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Common Responses to Major Life Transitions

The Stethoscope

There are many transitions that we go through in the course of our lives.  Some are good, like going off to college and gaining independence, getting married, getting a new job or having children.  Others are harder to deal with, like becoming ill, dealing with chronic pain or having a disability.

The following are “common” responses to major LIFE TRANSITIONS, but they can vary by person.  You may not necessarily experience these responses in this order and some may be omitted altogether.
1- IMMOBILIZATION- the initial inability to fully comprehend the implication of the situation.  This is an example of “it hasn’t hit me yet” and is akin to “denial” during the grieving process.

After my first surgery, after a week of sitting home, I told my husband that I was bored and wanted to go to Wal-Mart.  He questioned if I was okay, and I told him, “I can handle it.”  I was under the mindset that I could still function the way I used to, that spinal surgery simply hadn’t affected me.

2- REACTION- The initial emotional experience when the reality of the change sets it.  This reaction can be varied and can include anger, sadness, guilt, shock.  The reaction can be an uncomfortable, it can come in waves, and it can come out of nowhere, especially if you are not expecting it.

I made it through 20 minutes of my first shopping trip when I found myself sitting on a bench, pale-faced and sweating. A woman, who appeared to be in her 80s, actually came up to me and asked me if she could help me. That was when the first wave hit me…I can’t do things the way I used to. I was ANGRY and SAD. I was bowled over.

3- SELF-DOUBT- A change in mood associated with realizing the reality of the change. The full-effect of the reality of this life transition can take place over days, weeks or even months and can include depression, anxiety or other serious changes in mood.

It took months for the full effect of my injury to hit me. I actually tried to keep a brave face and downplay the seriousness of what was happening. But, as the pain continued and the frustration of not being able to do things for myself increased, I became depressed and anxious as I sat in a recliner and worried about my future.  Among other things, I doubted my capabilities and my strength.

4- LETTING GO- Detaching from that which prevents you from coping, developing and growing. This stage is ongoing and can take a long time to pass because it involves recognizing and mourning a loss in order to move on.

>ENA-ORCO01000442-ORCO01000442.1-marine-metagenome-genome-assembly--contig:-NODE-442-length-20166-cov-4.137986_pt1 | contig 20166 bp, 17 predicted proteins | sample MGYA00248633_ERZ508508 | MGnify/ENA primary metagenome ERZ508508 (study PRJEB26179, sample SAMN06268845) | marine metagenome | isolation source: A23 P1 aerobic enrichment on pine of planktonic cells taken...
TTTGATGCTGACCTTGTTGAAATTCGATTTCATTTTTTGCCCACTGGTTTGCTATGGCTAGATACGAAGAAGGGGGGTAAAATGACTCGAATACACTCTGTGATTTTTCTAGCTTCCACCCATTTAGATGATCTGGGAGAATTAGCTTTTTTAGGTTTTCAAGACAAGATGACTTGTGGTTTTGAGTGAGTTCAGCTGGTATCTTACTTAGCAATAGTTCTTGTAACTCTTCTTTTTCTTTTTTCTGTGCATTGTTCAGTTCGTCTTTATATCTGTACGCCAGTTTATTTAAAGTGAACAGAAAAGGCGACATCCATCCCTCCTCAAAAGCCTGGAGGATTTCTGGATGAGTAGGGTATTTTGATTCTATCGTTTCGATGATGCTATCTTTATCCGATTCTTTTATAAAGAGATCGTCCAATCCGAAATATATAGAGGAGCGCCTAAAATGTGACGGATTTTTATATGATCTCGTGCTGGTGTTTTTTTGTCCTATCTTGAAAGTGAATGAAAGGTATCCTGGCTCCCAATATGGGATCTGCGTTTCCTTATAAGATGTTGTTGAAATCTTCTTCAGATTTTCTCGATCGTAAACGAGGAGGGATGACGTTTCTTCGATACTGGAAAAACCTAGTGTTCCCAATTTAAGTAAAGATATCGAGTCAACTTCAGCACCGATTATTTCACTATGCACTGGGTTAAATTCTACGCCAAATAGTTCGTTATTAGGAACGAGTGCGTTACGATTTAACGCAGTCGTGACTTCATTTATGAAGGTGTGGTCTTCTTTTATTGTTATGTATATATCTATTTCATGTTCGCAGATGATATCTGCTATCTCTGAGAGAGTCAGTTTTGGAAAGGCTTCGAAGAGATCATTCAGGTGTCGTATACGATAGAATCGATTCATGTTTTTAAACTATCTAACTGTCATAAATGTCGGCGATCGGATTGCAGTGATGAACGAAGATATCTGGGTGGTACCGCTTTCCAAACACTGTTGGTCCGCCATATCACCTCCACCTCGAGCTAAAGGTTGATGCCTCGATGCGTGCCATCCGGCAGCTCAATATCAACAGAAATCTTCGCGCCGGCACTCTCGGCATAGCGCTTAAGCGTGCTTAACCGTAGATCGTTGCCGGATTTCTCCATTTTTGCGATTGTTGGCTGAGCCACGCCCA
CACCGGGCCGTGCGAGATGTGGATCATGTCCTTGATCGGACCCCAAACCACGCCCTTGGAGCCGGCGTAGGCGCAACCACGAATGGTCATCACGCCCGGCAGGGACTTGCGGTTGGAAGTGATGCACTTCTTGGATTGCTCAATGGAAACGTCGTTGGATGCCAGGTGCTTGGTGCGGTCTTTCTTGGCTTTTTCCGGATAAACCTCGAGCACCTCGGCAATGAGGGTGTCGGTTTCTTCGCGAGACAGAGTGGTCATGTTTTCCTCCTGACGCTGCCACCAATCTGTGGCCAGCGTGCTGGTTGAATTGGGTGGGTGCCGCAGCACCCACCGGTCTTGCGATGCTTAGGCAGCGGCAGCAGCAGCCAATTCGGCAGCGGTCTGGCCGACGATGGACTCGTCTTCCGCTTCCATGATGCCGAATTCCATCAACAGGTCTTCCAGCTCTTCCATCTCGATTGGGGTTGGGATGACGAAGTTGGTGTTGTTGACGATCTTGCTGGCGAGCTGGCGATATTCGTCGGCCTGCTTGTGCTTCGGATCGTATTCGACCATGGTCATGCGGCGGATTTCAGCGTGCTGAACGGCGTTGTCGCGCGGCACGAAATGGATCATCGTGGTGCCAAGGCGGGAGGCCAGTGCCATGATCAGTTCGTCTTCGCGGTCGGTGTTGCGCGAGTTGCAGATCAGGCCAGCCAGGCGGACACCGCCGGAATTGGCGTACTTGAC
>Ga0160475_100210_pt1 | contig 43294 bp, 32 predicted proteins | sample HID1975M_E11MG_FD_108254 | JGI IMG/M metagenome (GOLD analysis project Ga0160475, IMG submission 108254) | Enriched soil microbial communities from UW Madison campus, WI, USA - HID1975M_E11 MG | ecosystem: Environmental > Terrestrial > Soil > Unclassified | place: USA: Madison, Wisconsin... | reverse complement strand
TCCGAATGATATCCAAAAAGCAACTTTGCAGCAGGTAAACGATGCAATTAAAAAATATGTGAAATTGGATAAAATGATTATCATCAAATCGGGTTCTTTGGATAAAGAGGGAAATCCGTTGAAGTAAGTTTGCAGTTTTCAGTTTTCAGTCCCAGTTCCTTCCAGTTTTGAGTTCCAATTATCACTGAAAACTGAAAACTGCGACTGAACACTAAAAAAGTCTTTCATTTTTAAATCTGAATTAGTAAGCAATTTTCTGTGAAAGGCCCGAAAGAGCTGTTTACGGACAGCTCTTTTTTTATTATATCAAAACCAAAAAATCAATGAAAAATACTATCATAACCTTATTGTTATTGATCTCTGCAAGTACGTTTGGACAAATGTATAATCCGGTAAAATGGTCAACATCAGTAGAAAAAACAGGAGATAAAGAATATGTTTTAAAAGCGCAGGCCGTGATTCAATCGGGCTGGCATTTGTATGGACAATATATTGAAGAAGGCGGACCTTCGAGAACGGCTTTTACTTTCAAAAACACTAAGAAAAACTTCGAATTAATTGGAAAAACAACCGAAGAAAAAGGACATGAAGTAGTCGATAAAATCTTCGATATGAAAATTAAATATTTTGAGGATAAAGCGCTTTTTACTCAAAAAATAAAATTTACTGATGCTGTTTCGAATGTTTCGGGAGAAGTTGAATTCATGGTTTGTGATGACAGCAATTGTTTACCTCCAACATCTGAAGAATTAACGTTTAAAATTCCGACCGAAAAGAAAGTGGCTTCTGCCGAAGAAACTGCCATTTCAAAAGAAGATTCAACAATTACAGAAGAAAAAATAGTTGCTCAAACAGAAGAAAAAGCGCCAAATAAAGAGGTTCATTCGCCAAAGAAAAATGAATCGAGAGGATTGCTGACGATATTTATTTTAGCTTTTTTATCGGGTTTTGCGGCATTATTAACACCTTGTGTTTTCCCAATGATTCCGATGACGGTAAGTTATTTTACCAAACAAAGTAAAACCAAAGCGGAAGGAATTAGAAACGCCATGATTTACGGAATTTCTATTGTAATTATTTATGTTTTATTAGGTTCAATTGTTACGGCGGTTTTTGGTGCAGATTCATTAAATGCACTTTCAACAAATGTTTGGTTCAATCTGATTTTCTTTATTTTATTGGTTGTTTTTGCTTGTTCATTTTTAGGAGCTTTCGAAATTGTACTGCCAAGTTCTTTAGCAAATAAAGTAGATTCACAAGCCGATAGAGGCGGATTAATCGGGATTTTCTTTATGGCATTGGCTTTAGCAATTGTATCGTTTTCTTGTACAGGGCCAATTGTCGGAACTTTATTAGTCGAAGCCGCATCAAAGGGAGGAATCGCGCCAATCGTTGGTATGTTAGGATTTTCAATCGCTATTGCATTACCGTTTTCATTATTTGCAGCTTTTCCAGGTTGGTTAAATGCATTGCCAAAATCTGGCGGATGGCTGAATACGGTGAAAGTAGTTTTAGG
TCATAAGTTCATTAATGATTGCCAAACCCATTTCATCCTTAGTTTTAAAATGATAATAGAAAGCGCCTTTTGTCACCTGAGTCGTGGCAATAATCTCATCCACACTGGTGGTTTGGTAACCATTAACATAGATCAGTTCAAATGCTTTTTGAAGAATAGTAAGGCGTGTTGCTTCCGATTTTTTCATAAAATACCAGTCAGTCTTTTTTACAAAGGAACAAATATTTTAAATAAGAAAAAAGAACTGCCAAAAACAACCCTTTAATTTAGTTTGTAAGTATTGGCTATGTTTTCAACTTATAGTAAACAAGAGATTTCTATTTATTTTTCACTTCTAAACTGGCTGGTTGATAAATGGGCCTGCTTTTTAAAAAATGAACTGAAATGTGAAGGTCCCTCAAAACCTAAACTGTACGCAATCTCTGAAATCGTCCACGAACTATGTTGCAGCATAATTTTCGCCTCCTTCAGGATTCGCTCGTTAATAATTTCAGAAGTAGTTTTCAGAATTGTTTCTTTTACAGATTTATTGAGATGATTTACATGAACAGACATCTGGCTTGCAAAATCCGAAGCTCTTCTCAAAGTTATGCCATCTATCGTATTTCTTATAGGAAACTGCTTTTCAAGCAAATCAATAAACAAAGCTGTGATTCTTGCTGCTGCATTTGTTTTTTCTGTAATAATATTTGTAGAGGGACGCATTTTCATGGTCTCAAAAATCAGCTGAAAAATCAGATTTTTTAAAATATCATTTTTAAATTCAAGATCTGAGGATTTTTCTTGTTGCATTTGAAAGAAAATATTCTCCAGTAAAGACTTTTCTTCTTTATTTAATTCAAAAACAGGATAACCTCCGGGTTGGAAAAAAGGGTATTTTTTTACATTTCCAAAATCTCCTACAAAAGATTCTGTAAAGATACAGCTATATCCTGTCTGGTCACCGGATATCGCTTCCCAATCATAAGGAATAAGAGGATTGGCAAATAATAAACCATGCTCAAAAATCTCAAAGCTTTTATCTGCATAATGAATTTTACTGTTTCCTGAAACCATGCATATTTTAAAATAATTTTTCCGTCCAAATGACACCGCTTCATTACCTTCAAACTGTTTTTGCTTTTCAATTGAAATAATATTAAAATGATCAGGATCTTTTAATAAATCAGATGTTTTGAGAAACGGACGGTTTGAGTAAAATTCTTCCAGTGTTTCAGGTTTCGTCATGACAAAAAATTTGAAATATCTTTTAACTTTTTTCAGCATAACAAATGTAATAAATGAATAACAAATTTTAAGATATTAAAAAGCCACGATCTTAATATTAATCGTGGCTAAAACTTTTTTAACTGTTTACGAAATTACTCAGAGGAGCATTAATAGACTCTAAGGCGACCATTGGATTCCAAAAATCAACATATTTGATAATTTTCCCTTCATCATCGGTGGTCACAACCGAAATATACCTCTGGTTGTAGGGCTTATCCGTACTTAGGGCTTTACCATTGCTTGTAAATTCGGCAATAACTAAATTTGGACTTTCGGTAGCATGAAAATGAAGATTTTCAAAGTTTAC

After both surgeries I mourned the need to change. In some respects I am still dealing with the emotional aspect of this life change and therefore have not truly let go yet as I am still trying to figure out how to cope.

5- TESTING- exploring new options/behaviors and relationship patterns. This is learning how to live the “new normal.” It takes time, patience and trial and error.

During a follow-up my surgeon advised me that I should “start getting used to my ‘new normal.'” How do I get used to being like this? How do I explore a life that includes chronic pain or being exhausted after simple chores? How do I get used to the change in my relationships?  When it seems that everything has changed, testing the “new normal” can be a test, for sure.

6- SEARCH FOR MEANING- a conscious effort to find meaning/make sense of what happened.

Writing was my first step at searching for meaning. I have to believe that everything happens for a reason, but the “reason” is not always clear.  Sometimes it is hard to see the forest through the trees, but seeking meaning can hopefully bring peace of mind and a modicum of closure.

7- INTEGRATION- Feeling at home in the “new normal.” This step involves creating new behaviors, self-concepts and understanding.

Even after two years, I would not say I feel at home in my post-transition because every day I am figuring out my “new normal.”

The truth is, when it comes to a major life transition like illness/pain, everything you do to understand and cope is a step in the right direction. There are no huge leaps, literally and metaphorically-speaking, but like the first time having to walk after surgery, you take one step at a time. Put one foot in front of the other until you get to the finish line.

Where are you in the responses to your life transition?


Photo Creative Commons License Alex Proimos via Compfight



Common Responses to Major Life Transitions

Tracy Rydzy MSW, LSW

My name is Tracy and I am a licensed social worker. I was working as a Social Worker, when an emergency spinal surgery 2 years ago changed my life and my career. I live with chronic pain and, as a result, I have taken my social work and writing skills, and made them into this blog. This blog is a humorous, informative, no-holds barred honest look at life with chronic pain, depression and disability.”

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APA Reference
Rydzy MSW, T. (2013). Common Responses to Major Life Transitions. Psych Central. Retrieved on March 31, 2020, from


Last updated: 18 Mar 2013
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